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posted: 12/29/2013 5:33 AM

In Japan, automakers bet that small will be profitable

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  • At the Tokyo Motor Show opening this week, Honda will unveil the two-seat S660 convertible, its first mini sports car since 1996. Daihatsu has a rival model with panels that can be changed like an iPhone cover. More than a third of the show's debuts will be mini vehicles, up from about 14 percent in 2011, data compiled by Bloomberg show.

      At the Tokyo Motor Show opening this week, Honda will unveil the two-seat S660 convertible, its first mini sports car since 1996. Daihatsu has a rival model with panels that can be changed like an iPhone cover. More than a third of the show's debuts will be mini vehicles, up from about 14 percent in 2011, data compiled by Bloomberg show.

 
Bloomberg News

TOKYO -- Japan's automakers are betting that small will be the next big thing.

At the Tokyo Motor Show, Honda unveiled the two-seat S660 convertible, its first mini sports car since 1996. Daihatsu has a rival model with panels that can be changed like an iPhone cover. More than a third of the show's debuts will be mini vehicles, up from about 14 percent in 2011, data compiled by Bloomberg show.

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Manufacturers are jazzing up the "kei" car, as they're known in Japanese, to escape their image as boxy utility vehicles driven by country bumpkins and older people, and attract new buyers into the biggest bright spot for the world's No. 3 car market.

"People who drove minicars used to be made fun of," said Takeshi Miyao, a Tokyo-based auto analyst at Carnorama Japan. "Now, even those who drive sedans are looking."

Distinguished by their yellow number plates, kei cars were originally created as a cheap means of transportation as the country industrialized after World War II. Typical minicars today are narrow and boxy, with an engine no bigger than 0.66 liters. About two-thirds of drivers are women, and a third are older than 60, according to the Japan Mini Vehicle Association.

While small cars have proved popular in other countries -- think Britain's Hillman Imp or Italy's Fiat 500 -- they don't come close to Japan, where mini vehicles accounted for 39 percent of new cars sold in the first 10 months of this year. Researcher IHS Automotive says it sees no sign of the market share changing.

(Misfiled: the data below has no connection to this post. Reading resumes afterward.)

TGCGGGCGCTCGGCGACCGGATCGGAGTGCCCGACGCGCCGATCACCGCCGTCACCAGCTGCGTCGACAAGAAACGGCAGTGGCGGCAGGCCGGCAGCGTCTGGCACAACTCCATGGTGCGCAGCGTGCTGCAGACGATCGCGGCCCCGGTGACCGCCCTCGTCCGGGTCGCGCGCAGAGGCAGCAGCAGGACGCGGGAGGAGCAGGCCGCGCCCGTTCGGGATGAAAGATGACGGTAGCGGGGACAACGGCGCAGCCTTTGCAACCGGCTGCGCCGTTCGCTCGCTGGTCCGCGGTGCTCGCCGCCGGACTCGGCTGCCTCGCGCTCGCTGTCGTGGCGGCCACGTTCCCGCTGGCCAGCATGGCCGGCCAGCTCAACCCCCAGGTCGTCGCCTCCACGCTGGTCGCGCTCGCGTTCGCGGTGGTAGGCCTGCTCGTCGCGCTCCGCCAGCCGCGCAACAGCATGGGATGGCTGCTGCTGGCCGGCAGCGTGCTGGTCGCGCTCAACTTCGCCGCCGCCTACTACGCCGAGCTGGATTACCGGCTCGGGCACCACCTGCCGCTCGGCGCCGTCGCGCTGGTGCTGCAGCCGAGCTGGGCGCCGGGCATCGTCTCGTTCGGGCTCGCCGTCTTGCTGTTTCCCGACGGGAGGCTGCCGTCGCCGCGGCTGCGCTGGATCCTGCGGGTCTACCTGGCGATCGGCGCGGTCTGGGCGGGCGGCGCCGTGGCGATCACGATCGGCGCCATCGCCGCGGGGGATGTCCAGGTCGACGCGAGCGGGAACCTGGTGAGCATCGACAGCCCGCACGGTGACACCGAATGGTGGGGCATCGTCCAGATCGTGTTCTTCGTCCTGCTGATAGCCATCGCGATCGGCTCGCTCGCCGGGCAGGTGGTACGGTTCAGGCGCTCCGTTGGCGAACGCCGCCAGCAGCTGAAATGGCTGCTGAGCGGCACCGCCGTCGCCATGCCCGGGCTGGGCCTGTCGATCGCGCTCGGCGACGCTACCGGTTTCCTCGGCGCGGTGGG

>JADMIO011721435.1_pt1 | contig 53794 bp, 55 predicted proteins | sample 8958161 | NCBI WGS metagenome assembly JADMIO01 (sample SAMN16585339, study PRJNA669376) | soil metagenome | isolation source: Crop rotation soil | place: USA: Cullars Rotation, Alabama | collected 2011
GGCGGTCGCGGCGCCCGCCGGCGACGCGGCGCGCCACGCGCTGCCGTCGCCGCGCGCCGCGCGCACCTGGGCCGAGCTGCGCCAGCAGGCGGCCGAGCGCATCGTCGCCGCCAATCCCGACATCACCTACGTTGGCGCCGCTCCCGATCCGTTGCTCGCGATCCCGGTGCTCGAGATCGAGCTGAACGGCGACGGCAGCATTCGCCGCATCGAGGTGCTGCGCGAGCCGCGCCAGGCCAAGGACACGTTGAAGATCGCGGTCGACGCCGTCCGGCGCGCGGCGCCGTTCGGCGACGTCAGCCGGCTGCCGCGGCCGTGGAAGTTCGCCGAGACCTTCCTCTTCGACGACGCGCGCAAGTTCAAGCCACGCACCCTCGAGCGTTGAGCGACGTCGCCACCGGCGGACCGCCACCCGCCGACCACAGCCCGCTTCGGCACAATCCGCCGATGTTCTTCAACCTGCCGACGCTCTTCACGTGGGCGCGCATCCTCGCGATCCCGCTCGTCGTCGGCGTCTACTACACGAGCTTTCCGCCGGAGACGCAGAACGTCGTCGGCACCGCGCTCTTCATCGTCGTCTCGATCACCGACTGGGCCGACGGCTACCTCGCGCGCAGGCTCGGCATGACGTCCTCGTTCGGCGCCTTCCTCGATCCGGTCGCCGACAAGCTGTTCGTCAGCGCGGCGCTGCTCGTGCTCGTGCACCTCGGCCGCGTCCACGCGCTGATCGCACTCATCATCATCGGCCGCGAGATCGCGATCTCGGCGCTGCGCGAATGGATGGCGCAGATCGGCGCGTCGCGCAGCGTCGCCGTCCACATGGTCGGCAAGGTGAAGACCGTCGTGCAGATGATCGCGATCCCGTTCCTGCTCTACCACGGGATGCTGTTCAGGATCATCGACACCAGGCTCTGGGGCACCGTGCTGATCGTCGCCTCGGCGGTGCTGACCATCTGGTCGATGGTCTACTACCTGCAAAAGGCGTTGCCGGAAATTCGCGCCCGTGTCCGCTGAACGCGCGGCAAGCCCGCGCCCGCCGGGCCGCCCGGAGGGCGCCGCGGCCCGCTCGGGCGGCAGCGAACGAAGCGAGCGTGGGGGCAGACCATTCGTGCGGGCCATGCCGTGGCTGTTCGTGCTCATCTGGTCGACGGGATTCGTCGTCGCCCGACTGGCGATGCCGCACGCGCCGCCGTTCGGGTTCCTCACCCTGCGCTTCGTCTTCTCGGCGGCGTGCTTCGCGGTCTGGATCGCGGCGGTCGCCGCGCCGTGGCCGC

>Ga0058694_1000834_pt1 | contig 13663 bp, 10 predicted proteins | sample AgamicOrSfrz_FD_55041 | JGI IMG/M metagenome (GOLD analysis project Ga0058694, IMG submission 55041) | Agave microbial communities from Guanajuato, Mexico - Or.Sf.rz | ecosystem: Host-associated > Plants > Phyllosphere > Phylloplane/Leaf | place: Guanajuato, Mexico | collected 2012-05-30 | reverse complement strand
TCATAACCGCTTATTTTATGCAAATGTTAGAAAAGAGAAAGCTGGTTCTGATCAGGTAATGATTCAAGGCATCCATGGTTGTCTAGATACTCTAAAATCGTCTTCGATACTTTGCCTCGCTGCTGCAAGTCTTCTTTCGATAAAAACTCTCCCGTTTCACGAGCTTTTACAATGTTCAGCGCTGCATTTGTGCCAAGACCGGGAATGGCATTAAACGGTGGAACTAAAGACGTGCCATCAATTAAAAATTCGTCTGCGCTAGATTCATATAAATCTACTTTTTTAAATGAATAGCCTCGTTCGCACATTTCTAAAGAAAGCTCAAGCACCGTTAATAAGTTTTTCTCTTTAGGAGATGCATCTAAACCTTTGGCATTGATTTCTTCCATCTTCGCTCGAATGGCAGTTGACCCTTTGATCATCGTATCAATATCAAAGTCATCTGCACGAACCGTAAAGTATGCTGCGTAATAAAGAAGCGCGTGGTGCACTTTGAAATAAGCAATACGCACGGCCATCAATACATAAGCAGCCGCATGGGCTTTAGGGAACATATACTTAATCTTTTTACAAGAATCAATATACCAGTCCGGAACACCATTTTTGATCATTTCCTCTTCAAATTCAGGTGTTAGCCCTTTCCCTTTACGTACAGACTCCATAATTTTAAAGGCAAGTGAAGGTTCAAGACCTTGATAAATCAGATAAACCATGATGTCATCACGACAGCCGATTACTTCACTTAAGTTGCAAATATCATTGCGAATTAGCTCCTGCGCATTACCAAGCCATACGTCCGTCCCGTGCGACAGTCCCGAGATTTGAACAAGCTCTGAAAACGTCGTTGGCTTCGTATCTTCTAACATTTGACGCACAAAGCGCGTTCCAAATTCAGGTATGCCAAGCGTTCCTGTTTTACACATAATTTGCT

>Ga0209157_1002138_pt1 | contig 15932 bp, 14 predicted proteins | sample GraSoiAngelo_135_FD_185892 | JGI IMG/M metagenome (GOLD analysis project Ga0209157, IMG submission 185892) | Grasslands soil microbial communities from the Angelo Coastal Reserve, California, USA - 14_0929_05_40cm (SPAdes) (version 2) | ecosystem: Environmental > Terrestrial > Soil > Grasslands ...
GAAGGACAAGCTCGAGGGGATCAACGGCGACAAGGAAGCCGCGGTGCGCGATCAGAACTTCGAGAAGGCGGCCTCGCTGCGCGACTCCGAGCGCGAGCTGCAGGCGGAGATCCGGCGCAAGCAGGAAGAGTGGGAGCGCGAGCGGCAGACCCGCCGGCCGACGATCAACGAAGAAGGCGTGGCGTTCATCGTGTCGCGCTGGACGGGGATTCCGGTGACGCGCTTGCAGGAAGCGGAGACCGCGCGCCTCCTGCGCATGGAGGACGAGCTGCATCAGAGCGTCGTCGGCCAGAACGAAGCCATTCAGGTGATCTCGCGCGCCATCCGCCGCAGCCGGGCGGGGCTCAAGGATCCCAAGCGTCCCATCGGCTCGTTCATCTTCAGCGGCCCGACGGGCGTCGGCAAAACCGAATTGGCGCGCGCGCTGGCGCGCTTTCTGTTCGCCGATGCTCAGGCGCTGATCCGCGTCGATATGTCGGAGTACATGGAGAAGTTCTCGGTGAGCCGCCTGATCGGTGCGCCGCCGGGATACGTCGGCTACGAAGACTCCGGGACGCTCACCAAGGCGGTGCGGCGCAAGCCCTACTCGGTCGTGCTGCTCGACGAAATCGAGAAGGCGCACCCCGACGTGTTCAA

Kei car sales have gained 3.4 percent this year, compared with the 6.8 percent drop for larger passenger vehicles, industry association data show.

Automakers will be competing for customers like office worker Ritsuko Yamasaki, who owns a 1.2 million-yen ($12,000) Daihatsu Tanto but wants a car that stands out from those driven by her neighbors in Okayama prefecture, 730 kilometers (450 miles) southwest of Tokyo.

"Minicars now are all alike, and don't look cool or cute," said Yamasaki, 50, who bought her van-type Tanto two years ago. "My next minicar should be roomy, look different from a delivery vehicle, and be something we can be proud of."

Suzuki Motor Corp.'s offering is a curvy mini crossover that looks like an SUV. Nissan Motor Co. will display the Dayz Roox wagon, the second minicar developed with Mitsubishi Motors Corp. after its debut into the market earlier this year.

To be sure, demand may suffer if the government raises the levy on minicars as part of reforms tied to Prime Minister Shinzo Abe's decision to raise the national sales tax next year.

Owners of minicars now pay 7,200 yen in tax a year, compared with 29,500 yen to 111,000 yen for cars with larger engines, according to the transport ministry.

Any increase will hurt lower-income families and small businesses in rural areas, where minicars are the main mode of transport, the mini vehicle association and Japan Automobile Manufacturers Association said in a joint briefing on Nov. 15.

Automakers will debut a total of 157 models at this year's show, with 76 due for global release and 81 for the domestic market. That will make it the biggest display of new models since 2007, before the onset of the global financial crisis and natural disasters in Japan, according to the organizers.

"At this Tokyo Motor Show, I want everyone to get a vision of Japan's future," Toyota Motor Corp. President Akio Toyoda, who chairs the organizing committee, said this month.

The future, as envisioned by Toyota, may take the form of a chameleon-like vehicle that changes color according to the driver's mood and suggests destinations based on facial expressions. The world's largest automaker will display a concept car that uses facial and voice-recognition technology derived from its research into humanoid robots.

Toyota's luxury Lexus division will also unveil the new- generation RC Coupe and a compact SUV concept.

Nissan, Japan's No. 2 carmaker, will show an electric-car concept, called the "BladeGlider," that offers a sense of glider-like piloting with a swept-back wing design and driver's seat in the center of the vehicle.

Foreign automakers will display a total of 109 models, led by Volkswagen AG, the biggest overseas carmaker by sales in Japan. Registrations of imported vehicles are up 9.7 percent this year, the Japan Automobile Importers Association says.

VW will display 17 models, including the all-electric compacts e-up! and e-Golf hatchback. Daimler AG's Mercedes-Benz, the second-biggest foreign brand in Japan, will show two models for the first time in Tokyo, including a special edition of the AMG super sports car.

Tesla Motors Inc., the electric carmaker founded by billionaire Elon Musk, will be the lone U.S. carmaker at the show. The Palo Alto, Calif.-based company opened its second dealership in Japan this year and will exhibit its Model S.

The Tokyo Motor show will be open to the public Nov. 23-Dec. 1 at Tokyo's Big Sight in Odaiba.

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